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EU: Having problems with counterfeits?

05 February 2014 | newsletters

New product piracy regulation in place

On 1 January 2014, the new Product Piracy Regulation (EU) 608/2013 ("PPR 2014") entered into force. This Regulation is now the legal basis allowing customs authorities within the entire EU to stop goods potentially infringing intellectual property rights from being imported into the EU.

 

The procedure under which such goods can be detained and ultimately destroyed has now been widely harmonized across the EU Member States. These are the most important facts:

 

Broader Scope of IP rights covered

PPR 2014 covers inter alia trademarks, copyright protected works, patents and -- in addition to the rights already covered under the previous regime -- also trade names and utility models.

 

Right holders' call for action

 

In order to ensure that customs authorities correctly identify and detain counterfeits, right holders are required to file a detention request (which should include information on genuine and infringing goods, distribution channels, etc.) that is generally valid for one year. Such requests could be filed on a national level (only covering the territory of the respective EU Member state) or on an EU-wide level (if based on EU-wide registrations such as Community Trademarks or Community Designs).

 

Simplified destruction procedure

 

The procedure within which goods may be destroyed without there being any need to formally determine whether an intellectual property right has indeed been infringed under the law of the Member State where the goods are detained had already been applied by Austrian customs in the past. This "simplified" procedure is now mandatory for EU customs authorities in all EU Member States.

 

Therefore, right holders applying for customs action covering their rights need to set up a strategy on how to deal with customs seizures in each Member State. Since right holders are now obliged to confirm towards customs (based on the information received from the customs authorities) that the detained goods are indeed counterfeit and shall be destroyed, a work-flow for the involved examination and confirmation steps needs to be worked out and implemented in order to ensure the efficient handling also of smaller shipments.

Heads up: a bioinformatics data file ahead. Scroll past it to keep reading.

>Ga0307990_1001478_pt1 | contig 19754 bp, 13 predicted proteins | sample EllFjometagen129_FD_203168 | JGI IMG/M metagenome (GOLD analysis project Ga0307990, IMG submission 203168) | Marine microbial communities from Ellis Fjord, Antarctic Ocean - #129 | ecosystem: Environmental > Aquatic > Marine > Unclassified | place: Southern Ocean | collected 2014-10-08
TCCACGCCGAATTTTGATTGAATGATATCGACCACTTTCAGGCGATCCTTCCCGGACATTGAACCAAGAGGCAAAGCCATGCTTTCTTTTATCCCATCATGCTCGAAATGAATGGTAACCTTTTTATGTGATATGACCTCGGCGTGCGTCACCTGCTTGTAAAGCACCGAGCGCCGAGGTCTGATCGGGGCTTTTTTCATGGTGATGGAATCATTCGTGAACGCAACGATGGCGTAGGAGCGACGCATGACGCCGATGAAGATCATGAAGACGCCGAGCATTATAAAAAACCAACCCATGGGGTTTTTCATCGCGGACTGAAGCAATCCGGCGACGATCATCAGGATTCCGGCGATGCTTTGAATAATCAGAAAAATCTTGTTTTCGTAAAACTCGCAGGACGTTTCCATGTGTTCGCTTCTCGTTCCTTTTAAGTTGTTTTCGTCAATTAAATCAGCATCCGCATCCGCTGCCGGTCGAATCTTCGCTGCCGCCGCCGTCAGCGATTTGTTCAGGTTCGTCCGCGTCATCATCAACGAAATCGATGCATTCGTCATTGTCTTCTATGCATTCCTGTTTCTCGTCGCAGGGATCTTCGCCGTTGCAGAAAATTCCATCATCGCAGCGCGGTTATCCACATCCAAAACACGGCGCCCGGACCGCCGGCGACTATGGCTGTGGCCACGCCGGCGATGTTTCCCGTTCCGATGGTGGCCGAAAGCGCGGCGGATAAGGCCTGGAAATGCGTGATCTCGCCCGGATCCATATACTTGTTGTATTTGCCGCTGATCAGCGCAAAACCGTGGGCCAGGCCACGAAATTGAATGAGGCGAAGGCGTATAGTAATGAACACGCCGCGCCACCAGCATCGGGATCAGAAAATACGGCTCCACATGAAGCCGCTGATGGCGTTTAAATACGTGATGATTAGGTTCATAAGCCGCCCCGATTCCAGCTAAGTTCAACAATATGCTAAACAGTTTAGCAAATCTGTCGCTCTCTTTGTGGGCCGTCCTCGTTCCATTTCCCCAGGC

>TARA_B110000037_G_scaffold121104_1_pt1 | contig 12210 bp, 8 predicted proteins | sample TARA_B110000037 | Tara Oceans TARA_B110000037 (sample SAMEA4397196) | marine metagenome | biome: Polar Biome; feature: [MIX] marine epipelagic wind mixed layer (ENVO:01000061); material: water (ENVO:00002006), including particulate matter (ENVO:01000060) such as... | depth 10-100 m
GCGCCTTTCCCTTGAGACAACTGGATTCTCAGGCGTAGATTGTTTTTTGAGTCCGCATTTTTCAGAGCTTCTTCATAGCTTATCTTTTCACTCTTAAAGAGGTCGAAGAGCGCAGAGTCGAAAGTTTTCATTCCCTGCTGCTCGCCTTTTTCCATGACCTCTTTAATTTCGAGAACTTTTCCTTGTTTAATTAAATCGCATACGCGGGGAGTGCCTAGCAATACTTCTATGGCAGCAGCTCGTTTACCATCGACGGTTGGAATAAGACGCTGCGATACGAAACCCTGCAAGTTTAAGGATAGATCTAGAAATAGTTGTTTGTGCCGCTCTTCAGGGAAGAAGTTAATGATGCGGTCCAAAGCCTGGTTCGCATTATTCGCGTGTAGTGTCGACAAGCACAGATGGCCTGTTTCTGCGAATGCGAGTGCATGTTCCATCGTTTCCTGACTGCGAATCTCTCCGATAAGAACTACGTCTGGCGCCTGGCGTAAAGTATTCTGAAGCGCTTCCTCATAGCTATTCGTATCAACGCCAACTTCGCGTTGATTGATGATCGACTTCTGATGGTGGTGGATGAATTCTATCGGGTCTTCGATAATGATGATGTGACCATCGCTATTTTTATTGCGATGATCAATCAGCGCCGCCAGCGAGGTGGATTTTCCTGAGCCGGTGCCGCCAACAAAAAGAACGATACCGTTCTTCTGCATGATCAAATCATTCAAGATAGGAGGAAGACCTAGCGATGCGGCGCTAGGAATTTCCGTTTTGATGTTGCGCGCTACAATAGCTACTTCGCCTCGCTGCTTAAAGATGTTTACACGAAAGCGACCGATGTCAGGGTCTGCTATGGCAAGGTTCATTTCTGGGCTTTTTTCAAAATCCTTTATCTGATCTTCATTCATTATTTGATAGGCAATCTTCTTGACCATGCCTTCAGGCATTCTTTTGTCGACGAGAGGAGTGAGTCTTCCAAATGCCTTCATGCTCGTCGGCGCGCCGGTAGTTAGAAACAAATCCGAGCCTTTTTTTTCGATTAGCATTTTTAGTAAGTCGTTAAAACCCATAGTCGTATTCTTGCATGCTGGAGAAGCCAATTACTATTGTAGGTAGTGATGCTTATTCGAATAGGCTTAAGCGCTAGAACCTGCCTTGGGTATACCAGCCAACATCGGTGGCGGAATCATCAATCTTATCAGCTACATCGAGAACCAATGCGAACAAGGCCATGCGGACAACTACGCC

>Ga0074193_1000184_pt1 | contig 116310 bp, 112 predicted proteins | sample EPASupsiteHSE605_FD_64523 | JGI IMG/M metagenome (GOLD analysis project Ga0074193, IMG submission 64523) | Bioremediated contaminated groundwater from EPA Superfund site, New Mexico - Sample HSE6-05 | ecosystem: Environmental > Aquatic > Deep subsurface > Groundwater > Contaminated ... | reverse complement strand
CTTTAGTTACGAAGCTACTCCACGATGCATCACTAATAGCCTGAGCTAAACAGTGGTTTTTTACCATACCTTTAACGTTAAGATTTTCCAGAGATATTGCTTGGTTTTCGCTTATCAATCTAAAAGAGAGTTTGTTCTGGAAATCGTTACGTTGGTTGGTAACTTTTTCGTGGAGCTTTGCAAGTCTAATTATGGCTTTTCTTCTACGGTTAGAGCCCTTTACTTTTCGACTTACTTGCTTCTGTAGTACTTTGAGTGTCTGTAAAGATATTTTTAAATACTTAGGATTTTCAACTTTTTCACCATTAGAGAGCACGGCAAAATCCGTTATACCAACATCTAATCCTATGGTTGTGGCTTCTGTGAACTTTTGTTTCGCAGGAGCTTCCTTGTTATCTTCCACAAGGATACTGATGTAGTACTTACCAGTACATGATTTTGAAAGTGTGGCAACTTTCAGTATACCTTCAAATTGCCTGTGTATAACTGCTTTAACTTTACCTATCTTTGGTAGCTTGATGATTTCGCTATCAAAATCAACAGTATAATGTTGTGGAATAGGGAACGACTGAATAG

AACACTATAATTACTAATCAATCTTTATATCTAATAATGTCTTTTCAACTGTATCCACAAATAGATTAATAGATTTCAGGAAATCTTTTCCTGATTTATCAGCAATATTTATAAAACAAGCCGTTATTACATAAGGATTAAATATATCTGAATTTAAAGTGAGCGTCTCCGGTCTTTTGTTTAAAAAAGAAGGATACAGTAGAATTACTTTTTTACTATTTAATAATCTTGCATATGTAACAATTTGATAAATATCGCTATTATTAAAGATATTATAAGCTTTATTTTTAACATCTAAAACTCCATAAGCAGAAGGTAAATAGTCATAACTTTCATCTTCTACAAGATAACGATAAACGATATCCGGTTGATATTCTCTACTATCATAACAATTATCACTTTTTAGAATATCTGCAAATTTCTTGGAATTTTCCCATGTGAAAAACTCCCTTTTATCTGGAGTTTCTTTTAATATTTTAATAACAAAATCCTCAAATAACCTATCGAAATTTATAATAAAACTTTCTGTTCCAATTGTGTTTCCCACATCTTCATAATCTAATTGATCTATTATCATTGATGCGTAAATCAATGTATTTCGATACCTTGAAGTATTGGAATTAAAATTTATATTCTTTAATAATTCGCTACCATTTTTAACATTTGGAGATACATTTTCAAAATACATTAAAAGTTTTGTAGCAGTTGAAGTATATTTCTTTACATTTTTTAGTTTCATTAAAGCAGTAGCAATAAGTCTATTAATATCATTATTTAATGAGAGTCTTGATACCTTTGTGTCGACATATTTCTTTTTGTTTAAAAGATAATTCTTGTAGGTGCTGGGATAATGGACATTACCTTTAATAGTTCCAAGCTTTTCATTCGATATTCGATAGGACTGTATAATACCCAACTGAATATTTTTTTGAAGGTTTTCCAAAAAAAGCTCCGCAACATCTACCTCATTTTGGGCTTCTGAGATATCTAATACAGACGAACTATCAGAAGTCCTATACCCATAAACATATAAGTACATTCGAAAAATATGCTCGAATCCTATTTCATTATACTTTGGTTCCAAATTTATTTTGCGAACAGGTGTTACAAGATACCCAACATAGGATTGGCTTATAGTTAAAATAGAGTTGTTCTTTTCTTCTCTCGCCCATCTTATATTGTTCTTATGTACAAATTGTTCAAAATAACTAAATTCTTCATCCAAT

Specific procedure for small detentions

 

Further, PPR 2014 allows right holders to opt-in into a specific procedure for "small consignments." Under this procedure, very small shipments (consisting of less than 3 pieces or 2 kg) may be destroyed by customs automatically and thus even without the right holder’s involvement. However, the prerequisite for this is that the sender, the addressee or the consignment agent does not oppose such seizure.

 

Mandatory follow-up at court

 

Another new aspect of PPR 2014 is that in case the seizure is opposed, right holders are required to take action, i.e. initiate court proceedings to determine whether the seized goods are indeed counterfeit. In case the right holder does not comply with this requirement, customs authorities can put the request for action on hold.

 

Action required

 

Hence, right holders should consider whether any changes in their customs detention strategy against counterfeits are required due to the implementation of PPR 2014. If no request for customs action is currently in place, right holders might now consider picking up this opportunity to protect their IP, since the harmonization of the "simplified" procedure across Europe may make handling a pan-European customs detention strategy easier now.

Dominik Hofmarcher

Dominik Hofmarcher

Attorney at Law

T: +43 1 534 37 50279
d.hofmarcher@schoenherr.eu

Michael Woller

Michael Woller

Partner

T: +43 1 534 37 50308
F: +43 1 53437 66152
m.woller@schoenherr.eu

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